“I think that they’re right, they have a victory,” Moshe Green told me while taking a break from shopping in Jerusalem’s main market. “They got what they wanted. What did we get out of it? I don’t know.”

A public opinion poll released Thursday by the left-leaning Israeli newspaper Haaretz found that 54 per cent of Israelis feel there was no clear winner in the war, while about a quarter felt Israel prevailed and 16 per cent said Hamas achieved a victory.

"I don’t think that any declaration who won what is important," said Yaakov Amidror, a former national security adviser to Israeli prime minister Netanyahu. "What is important is how the future will look like."

The ceasefire deal agreed to by Hamas and Israel is ambiguous, leaving much of the hard work for future negotiations. Israel will ease some border restrictions, allowing limited humanitarian aid and construction materials into Gaza.

Israeli officials say there are safeguards in the agreement to monitor where there construction goods are used, given Israeli concerns that cement and concrete could be diverted from rebuilding homes and instead used to reconstruct the tunnels destroyed by Israel’s army.

A new round of talks, brokered by the Egyptians, should take place in the next month or so, if the ceasefire holds.

The discussions are expected to deal with the difficult issues, including Hamas's demand that Israel and Egypt end their blockade of Gaza’s borders. Palestinians in Gaza use the word "siege" to refer to the various restrictions Israel has imposed on the coastal region, particularly on the movement of goods and people.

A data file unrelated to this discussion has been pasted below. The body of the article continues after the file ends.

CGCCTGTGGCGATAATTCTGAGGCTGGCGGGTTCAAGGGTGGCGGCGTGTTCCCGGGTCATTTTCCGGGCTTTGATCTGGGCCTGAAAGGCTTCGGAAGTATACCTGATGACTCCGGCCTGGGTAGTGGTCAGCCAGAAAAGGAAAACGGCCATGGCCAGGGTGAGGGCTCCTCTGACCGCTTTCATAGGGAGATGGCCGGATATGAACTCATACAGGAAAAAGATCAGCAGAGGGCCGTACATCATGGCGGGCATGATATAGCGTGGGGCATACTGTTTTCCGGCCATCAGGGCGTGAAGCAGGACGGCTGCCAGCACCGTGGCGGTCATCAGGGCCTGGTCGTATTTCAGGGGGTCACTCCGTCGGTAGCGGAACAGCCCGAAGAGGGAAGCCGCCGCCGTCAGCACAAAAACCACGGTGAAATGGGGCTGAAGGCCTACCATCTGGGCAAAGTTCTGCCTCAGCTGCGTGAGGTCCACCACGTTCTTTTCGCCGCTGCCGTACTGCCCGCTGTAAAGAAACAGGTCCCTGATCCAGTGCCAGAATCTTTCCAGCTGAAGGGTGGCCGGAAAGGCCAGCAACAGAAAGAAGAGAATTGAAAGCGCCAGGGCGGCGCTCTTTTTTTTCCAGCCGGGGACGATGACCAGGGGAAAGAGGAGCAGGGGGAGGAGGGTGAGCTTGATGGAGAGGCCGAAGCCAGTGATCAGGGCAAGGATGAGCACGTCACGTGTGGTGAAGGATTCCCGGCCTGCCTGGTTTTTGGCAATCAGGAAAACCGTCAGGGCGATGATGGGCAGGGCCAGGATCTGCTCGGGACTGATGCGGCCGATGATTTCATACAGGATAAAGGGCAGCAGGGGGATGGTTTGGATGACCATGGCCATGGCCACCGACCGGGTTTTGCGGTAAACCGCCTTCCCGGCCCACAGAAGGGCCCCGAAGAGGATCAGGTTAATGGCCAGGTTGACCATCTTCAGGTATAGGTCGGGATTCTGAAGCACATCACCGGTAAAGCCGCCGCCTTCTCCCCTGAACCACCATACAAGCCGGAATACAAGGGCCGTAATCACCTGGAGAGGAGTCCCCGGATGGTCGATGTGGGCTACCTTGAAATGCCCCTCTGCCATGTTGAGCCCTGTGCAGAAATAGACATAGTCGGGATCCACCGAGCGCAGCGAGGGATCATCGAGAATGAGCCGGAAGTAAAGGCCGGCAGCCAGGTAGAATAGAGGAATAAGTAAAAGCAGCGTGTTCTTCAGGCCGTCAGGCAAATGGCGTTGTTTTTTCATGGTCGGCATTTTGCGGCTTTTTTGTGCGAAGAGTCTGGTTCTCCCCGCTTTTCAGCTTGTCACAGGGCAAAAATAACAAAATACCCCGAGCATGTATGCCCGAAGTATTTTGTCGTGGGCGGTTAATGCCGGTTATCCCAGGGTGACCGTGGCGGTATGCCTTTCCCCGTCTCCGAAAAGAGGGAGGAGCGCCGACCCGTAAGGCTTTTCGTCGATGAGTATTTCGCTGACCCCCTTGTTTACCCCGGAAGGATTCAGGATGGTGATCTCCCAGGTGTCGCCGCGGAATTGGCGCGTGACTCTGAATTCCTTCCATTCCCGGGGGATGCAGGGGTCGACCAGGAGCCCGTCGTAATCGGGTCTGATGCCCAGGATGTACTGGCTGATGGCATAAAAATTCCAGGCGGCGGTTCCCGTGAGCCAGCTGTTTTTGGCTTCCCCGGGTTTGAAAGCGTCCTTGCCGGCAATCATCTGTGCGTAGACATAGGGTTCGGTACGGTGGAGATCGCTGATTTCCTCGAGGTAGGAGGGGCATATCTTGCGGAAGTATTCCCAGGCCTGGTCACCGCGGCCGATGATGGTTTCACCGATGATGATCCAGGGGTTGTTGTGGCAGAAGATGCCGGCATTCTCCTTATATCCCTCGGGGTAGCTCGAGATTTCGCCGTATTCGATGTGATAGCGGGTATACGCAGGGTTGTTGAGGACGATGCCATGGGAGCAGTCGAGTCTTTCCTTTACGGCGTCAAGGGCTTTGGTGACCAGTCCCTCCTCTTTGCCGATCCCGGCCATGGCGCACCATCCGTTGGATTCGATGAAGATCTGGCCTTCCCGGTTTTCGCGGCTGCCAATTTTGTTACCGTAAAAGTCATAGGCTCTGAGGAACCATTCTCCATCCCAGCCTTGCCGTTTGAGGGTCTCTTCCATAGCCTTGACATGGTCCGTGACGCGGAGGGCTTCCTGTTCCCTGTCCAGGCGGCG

Israel wants assurances that Hamas and the other Gaza militant groups are disarmed.

'We are still standing'

Medical officials in Gaza say 2,143 Palestinians were killed during the war, the majority were civilians, according to the United Nations and human rights groups. Sixty-four Israeli soldiers died, along with five Israeli and one Thai civilian.

Back in Khan Yunis, Baraa Abu Dagga told me his family is focused on rebuilding their home now that the rocket fire and airstrikes have stopped.

But he, too, couldn’t help but take a run at the who-won-the-war assessments that fill the newspapers and broadcasts around the region.

“We won the war," he said. "[Israel] bombed our houses, but we are still going on. We are still standing.”

The Gaza war in numbers

  • Palestinians killed: 2,143 **
  • Israelis killed: 69 (+1 Thai migrant worker) *
  • Israeli targets struck in Gaza: 5,263 *
  • Rockets fired into Israel: 4,564 *
  • Rockets exploded in Israeli territory:3,641 *
  • Rockets destroyed by Iron Dome: 735 *
  • Buildings destroyed in Gaza: estimated 10,800 **
  • Buildings damaged in Gaza: estimated 50,000 ** (including 277 schools, 270 mosques and 10 hospitals)

* - Source: Israeli military ** - Source: Palestinian sources


Derek Stoffel

World News Editor

Derek Stoffel is a former Middle East correspondent, who covered the Arab Spring uprisings in Tunisia, Egypt and Libya and reported from Syria during the ongoing civil war. Based in Jerusalem for many years, he covered the Israeli and Palestinian conflict. He has also worked throughout Europe and the U.S., and reported on Canada's military mission in Afghanistan.